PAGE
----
If you’re looking for a space-age way to propose marriage, a black-diamond ring might be the way to go.
Long baffled by their origin, scientists now have evidence that these charcoal-colored gems formed in outer space.
Stephen Haggerty and Jozsef Garai, both of Florida International University, analyzed the hydrogen in black diamond samples using infrared-detection instruments at the Brookhaven National Laboratory and found that the quantity indicated that the mineral formed in a supernova explosion.
Also called carbonado diamonds, meaning “burned” or “carbonized” in Portuguese, black diamonds defy mineral-making rules and are never found in the world’s mining fields where the clear and classic variety typically resides.
Conventional diamonds form hundreds of miles beneath the Earth’s surface, where high pressure and heat turn carbon into diamonds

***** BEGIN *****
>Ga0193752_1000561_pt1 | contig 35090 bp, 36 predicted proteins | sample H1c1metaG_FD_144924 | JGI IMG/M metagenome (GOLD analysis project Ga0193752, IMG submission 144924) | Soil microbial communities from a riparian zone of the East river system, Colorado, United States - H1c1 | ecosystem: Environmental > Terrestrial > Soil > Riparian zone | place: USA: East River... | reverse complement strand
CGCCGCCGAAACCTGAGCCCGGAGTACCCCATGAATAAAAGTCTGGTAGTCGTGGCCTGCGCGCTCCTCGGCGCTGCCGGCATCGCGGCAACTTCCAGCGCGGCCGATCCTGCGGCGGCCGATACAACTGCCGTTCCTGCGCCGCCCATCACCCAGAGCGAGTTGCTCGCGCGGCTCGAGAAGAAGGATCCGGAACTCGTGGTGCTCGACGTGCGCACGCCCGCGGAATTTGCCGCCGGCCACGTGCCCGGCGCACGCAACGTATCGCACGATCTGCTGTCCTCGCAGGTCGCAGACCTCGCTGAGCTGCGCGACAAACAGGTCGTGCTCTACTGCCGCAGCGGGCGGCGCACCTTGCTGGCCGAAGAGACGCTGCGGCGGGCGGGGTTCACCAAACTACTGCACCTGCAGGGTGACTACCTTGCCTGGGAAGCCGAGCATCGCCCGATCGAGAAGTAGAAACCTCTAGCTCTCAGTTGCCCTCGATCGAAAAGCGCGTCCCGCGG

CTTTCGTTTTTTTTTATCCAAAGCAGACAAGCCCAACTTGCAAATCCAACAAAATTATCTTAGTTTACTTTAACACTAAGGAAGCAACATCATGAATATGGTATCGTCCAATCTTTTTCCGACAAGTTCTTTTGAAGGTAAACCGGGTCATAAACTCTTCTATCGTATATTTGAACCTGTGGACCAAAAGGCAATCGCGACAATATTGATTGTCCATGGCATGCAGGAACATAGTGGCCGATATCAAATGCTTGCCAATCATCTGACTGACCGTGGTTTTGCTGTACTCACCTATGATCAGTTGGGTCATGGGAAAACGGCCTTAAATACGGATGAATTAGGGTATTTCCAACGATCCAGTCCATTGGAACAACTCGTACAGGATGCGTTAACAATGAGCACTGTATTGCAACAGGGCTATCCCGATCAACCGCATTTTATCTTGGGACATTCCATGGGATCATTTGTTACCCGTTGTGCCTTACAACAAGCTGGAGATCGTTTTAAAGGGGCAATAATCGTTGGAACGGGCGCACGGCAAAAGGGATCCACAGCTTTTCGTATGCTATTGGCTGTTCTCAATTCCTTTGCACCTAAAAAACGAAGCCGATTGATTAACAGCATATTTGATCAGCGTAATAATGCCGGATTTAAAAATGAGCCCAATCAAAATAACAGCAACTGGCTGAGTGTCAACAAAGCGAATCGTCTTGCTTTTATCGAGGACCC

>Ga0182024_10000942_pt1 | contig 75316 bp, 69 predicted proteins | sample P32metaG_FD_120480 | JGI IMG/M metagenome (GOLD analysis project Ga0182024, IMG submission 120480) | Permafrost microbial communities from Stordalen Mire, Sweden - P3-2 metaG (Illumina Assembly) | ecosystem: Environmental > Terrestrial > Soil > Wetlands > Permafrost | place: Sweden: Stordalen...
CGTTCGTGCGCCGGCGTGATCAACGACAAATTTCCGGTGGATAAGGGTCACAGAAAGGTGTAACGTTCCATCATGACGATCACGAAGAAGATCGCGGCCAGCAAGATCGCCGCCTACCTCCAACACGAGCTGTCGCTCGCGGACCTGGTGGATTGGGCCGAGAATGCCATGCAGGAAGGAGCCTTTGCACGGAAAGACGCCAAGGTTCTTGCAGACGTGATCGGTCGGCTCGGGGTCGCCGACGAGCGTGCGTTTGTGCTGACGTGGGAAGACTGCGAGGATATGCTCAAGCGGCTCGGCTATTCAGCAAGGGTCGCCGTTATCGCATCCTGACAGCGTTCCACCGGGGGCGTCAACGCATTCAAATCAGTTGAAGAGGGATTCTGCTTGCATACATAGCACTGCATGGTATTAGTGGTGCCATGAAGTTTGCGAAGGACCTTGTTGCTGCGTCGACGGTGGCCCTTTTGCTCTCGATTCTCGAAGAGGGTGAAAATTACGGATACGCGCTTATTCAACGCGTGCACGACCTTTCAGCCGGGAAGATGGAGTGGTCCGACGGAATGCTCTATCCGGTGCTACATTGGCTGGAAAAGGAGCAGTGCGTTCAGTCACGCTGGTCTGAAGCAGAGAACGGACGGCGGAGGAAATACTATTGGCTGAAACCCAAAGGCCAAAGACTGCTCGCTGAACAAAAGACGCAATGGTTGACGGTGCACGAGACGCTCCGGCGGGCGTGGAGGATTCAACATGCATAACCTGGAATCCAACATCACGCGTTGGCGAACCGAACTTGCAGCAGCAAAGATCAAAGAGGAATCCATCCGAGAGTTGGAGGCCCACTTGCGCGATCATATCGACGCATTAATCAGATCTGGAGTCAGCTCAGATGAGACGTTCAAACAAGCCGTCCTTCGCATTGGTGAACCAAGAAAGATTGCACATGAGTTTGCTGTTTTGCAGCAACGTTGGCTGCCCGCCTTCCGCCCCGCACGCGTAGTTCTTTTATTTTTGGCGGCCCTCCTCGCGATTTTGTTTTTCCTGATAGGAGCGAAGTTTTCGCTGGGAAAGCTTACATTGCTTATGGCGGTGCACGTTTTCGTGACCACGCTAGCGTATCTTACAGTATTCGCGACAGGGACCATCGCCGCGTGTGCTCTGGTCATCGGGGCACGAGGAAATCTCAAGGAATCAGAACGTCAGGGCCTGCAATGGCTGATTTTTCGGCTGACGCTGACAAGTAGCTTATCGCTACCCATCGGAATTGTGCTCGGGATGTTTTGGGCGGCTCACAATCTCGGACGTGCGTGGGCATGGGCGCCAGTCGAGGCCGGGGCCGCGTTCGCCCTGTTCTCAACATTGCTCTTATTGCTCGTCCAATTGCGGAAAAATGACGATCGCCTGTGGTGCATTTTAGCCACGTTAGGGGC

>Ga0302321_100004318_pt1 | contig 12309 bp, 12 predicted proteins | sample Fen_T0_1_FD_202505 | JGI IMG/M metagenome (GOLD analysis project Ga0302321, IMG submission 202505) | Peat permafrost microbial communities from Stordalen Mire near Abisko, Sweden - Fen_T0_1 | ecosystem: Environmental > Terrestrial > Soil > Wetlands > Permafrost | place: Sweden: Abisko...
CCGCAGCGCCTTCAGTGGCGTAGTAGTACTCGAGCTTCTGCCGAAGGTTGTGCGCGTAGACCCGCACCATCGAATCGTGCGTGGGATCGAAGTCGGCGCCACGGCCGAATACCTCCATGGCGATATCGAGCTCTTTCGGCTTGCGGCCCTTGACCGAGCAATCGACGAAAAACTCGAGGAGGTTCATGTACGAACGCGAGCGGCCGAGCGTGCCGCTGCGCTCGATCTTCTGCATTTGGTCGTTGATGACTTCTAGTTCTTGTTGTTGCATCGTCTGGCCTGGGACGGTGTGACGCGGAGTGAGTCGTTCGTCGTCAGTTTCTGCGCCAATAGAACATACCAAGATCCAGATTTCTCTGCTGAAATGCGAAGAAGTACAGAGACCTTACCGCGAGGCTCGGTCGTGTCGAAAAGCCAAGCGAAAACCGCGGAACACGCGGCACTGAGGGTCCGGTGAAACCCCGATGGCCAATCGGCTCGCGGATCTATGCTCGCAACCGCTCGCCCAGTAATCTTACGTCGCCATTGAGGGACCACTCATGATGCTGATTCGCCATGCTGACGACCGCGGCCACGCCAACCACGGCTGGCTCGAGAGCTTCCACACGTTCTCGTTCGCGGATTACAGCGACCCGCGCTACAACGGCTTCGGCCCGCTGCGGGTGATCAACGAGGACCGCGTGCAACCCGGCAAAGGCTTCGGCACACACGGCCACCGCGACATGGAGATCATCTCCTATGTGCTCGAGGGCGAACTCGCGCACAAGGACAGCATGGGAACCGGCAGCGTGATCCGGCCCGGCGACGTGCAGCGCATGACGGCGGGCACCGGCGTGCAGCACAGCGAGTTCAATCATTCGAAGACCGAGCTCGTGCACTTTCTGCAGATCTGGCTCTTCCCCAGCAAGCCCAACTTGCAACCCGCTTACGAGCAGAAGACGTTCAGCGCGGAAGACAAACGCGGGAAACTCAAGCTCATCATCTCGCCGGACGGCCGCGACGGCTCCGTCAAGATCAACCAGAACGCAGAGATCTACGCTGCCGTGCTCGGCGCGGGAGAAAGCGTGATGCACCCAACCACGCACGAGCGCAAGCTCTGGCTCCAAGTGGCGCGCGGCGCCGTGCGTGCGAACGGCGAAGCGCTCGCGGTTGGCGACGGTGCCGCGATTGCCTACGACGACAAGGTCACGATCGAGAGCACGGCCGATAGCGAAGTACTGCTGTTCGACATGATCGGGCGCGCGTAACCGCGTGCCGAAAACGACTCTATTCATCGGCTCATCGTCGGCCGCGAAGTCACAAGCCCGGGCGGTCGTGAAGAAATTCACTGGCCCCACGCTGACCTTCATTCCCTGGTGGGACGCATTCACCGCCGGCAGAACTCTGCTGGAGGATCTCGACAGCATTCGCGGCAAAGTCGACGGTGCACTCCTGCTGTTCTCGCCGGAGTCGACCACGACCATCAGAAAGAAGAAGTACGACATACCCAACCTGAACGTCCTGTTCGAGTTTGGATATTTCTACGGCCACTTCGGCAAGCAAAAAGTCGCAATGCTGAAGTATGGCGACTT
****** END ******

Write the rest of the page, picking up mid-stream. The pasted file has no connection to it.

send the gems in a short amount of time to the surface where they can be mined. "This process preserves the unique crystal structure that makes diamonds the hardest natural material known," said Sonia Esperanca of the National Science Foundation. She was not involved in the research.
Since 1900, about 600 tons of conventional diamonds have been traded. Black diamonds reside in certain geologic formations in Brazil and the Central African Republic.
Haggerty has suggested, in the past, that black diamonds might have rained down on Earth inside meteorites billions of years ago. Their relative distribution on Earth could be explained by the timing of the formation of the continents, he said.
The new research was published in the journal Astrophysical Journal Letters.